The Best Advice I Ever Got

And I thought it was about writing. Well, it was about writing, that part’s for sure. But as art imitates life and vice-versa, this wisdom was about both.

Advice on Display of Vending Machine.

A couple of decades ago I participated in a writer’s group, for many years. And made tons of friends there, many of whom I still have today. I was in my thirties then, and my first night there, I sat next to an old codgery guy who might have been the most irreverent person on the planet. Which was great for me, as irreverence makes me laugh. And I like to laugh. It makes me happy 🙂

 

Anyway, I was visiting for the first time and Glen B (no, this wasn’t AA—everyone just always referred to him that way) was quite nice and funny, smoking his pipe (man, would he hate the laws today—we were in The Boys’ Ranch building, and they smoked in the room!). This was a read-and-critique group, and at some point someone read a sex scene. I don’t say love scene because, well, there’s a huge difference. And this was definitely a sex scene.

 

Glen B, sitting next to me, drew stick figures in the position of this writer’s description. Then leaned into me and said, “That’s not possible for humans.”

 

I spit out my coffee laughing. Which was my introduction to the group at large.

 

But anyway, his advice has stuck with me. Not the drawing-of-humans-having-sex advice, but what he said later.

 

Come to find out, Glen B wrote normal fiction, but he made his living writing dirty Westerns.

 

I didn’t even know such a genre existed, but found that very night not only does it exist, but it’s a perennial seller. And Glen B actually made his living writing them. Who knew! The genre is fairly formulaic (he and a host of writers wrote The Trailsman series, about Sky Fargo. It calls for the usual Western flair only in addition the hero is superman on a horse and rides across the country getting laid. Okay, so he does other things too, but you have to include a minimum of 3 graphic sex scenes (again, these are not love scenes). As the series description says: “Never met a challenge—or a woman—he couldn’t conquer.”  And conquer he does.  Glen B had to churn one out every 6 weeks, for which he was paid, well, a lot. An amount that boggled the mind of this then-starving writer.

 

In fact, once he got sick and was dying, he had the publisher offer me the contract. It was tempting, I can tell ya. I was living on $500 a month, growing my own food, and even making my own beer. And giving the latter as Christmas presents on account of I couldn’t afford to buy much more than yeast and hops. Just a year of writing this series would heal me . . .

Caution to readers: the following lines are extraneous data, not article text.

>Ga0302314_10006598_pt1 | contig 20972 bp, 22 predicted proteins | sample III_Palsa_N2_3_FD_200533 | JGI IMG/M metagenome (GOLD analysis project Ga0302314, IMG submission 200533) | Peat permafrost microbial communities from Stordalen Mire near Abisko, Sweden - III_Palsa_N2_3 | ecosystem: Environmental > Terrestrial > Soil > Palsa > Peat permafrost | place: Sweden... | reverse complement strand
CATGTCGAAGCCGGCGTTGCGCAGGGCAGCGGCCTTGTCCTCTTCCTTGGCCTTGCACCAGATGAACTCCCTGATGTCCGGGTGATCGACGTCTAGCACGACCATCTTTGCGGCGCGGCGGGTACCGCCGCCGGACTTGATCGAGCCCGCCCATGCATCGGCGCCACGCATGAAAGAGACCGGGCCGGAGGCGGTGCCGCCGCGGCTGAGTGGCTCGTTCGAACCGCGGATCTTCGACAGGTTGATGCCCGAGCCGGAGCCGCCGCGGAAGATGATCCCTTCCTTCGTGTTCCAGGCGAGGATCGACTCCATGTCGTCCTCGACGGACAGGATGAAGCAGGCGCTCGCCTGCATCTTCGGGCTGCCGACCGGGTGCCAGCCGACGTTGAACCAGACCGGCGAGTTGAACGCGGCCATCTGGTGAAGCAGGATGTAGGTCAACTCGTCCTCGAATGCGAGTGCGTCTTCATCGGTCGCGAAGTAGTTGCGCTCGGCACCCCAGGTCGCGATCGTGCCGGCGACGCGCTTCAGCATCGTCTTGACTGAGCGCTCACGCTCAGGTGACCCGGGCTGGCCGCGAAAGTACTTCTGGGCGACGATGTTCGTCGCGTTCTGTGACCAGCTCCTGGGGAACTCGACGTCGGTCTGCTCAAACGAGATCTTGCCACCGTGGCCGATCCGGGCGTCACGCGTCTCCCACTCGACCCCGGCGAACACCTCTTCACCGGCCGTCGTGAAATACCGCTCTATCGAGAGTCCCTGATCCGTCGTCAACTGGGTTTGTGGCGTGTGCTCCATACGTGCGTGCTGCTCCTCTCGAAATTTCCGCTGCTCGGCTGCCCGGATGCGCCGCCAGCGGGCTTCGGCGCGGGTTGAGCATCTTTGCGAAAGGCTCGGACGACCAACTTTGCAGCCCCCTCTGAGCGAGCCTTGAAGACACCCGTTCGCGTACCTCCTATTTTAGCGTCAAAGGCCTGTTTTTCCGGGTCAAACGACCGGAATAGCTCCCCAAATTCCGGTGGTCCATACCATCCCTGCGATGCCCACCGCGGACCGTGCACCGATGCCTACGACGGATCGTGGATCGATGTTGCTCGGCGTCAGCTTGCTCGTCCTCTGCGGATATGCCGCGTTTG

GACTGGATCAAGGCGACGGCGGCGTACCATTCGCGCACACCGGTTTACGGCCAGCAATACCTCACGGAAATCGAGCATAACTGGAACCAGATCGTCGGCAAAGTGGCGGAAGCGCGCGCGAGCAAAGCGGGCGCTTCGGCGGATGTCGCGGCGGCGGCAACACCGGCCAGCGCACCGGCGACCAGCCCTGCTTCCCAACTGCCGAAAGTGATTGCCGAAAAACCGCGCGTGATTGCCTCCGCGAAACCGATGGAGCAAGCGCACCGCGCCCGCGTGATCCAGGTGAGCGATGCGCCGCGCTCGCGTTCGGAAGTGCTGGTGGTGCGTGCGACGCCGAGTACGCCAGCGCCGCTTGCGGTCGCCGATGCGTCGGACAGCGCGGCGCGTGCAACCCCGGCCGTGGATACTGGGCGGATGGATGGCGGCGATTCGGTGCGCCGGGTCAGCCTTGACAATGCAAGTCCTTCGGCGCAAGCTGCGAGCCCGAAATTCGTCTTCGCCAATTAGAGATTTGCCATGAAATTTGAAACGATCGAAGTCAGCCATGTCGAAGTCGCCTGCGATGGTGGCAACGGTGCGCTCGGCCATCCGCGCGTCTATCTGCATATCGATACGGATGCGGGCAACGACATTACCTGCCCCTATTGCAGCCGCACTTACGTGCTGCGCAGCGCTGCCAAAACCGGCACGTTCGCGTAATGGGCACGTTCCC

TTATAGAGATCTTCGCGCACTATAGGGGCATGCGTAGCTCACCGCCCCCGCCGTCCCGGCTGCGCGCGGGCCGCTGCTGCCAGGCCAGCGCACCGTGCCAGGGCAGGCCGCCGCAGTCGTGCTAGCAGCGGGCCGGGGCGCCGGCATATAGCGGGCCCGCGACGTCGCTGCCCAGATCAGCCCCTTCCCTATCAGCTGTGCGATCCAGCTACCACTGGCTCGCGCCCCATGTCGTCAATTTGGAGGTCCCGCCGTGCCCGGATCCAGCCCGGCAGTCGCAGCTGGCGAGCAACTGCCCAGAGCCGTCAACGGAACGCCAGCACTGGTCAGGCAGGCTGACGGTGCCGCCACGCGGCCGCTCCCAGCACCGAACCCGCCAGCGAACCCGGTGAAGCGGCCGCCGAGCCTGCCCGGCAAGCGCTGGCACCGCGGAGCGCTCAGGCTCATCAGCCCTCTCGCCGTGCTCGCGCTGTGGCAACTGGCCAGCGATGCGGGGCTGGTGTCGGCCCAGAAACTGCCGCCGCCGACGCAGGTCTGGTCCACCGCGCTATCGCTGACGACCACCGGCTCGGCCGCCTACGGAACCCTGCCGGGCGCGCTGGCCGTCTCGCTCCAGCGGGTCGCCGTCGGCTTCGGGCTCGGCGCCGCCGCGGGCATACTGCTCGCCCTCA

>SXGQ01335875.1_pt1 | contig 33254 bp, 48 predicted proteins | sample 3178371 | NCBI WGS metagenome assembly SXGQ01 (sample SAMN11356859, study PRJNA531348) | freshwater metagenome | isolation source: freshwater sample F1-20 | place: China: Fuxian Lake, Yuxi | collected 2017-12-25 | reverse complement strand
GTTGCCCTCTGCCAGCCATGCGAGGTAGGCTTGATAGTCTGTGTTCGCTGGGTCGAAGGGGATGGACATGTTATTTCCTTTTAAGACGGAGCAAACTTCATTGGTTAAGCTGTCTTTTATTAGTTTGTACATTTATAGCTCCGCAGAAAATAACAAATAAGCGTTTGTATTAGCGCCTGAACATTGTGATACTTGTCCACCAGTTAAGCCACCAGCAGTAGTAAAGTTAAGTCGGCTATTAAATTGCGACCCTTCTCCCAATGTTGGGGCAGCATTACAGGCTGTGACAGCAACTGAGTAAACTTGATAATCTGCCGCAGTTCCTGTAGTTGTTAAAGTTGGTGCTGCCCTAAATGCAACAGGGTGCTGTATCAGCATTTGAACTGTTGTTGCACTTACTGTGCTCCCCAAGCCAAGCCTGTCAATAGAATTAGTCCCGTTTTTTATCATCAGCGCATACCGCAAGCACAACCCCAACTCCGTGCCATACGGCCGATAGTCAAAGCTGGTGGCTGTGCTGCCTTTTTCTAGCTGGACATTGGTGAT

But I didn’t, in the end. And not for snooty reasons, but because with the volume of writing required, I wouldn’t have time to write my own stuff. And I had gotten pretty attached to writing my fiction by that point.

 

Anyhow, to ‘take that contract’ wasn’t his best advice to me either. Well, who knows—it mighta been had I taken it.

 

Glen B was the first person to tell me that putting together a plot is like pinning clothes to a line. And it’s all about the order you pin them that makes for a good plot or a boring one. That clarified so much for me. It was great advice to a budding author. But still not the pearl I’m referring to.

 

Glen B loved to express his opinion and give advice, but whether you took it was none of his business. Actually, he didn’t care. By then he was on to spouting his next wisdom.

 

That advice I still use? And can hear his voice say? It’s not Earth-shattering. And you’ve heard it before. But spoken from a brilliant, witty, irreverent, hoot of a man as he was dying, well, it lodged in me and has never waned.

 

Simply: “Nothing is ever wasted. Nothing.”

 

Again, he was speaking about writing as I bemoaned some failed novel or another. But he knew, and I knew, that wasn’t all he meant.

 

And as these decades have passed, and I still see and hear him, the truth of that statement has stayed with me, both in writing and in life. Ideas and characters and even plot pieces of failed work have often been woven into new stories. Ah, the tears I had shed over their deaths all those years before, only to see them resurrected in a fresh way. All the times I’ve stubbed my toe, thinking I’d broken my leg, figuratively, with one crazy choice or another. The time I’ve thought I’ve wasted, lost on some wrong turn or another . . .

 

And then, behold and lo, something I learned or gained comes into play in a decision I’m making today.

 

And each and every time, I think of Glen B . . .

 

What’s the best advice you’ve ever heard?

 

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